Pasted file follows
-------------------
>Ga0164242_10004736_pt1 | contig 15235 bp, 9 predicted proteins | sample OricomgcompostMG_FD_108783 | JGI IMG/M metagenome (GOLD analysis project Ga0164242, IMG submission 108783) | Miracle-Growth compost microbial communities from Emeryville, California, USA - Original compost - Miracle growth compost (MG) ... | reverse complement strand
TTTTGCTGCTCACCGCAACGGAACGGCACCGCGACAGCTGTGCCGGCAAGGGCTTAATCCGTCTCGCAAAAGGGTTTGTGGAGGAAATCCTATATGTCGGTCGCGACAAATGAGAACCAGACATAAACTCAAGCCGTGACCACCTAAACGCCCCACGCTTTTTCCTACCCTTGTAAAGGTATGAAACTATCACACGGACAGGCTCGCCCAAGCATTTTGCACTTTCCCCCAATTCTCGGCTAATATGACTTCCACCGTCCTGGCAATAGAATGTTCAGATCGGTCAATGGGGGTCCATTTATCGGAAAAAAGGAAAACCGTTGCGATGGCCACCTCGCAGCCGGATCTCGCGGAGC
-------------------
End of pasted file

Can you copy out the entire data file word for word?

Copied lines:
>Ga0164242_10004736_pt1 | contig 15235 bp, 9 predicted proteins | sample OricomgcompostMG_FD_108783 | JGI IMG/M metagenome (GOLD analysis project Ga0164242, IMG submission 108783) | Miracle-Growth compost microbial communities from Emeryville, California, USA - Original compost - Miracle growth compost (MG) ... | reverse complement strand
TTTTGCTGCTCACCGCAACGGAACGGCACCGCGACAGCTGTGCCGGCAAGGGCTTAATCCGTCTCGCAAAAGGGTTTGTGGAGGAAATCCTATATGTCGGTCGCGACAAATGAGAACCAGACATAAACTCAAGCCGTGACCACCTAAACGCCCCACGCTTTTTCCTACCCTTGTAAAGGTATGAAACTATCACACGGACAGGCTCGCCCAAGCATTTTGCACTTTCCCCCAATTCTCGGCTAATATGACTTCCACCGTCCTGGCAATAGAATGTTCAGATCGGTCAATGGGGGTCCATTTATCGGAAAAAAGGAAAACCGTTGCGATGGCCACCTCGCAGCCGGATCTCGCGGAGC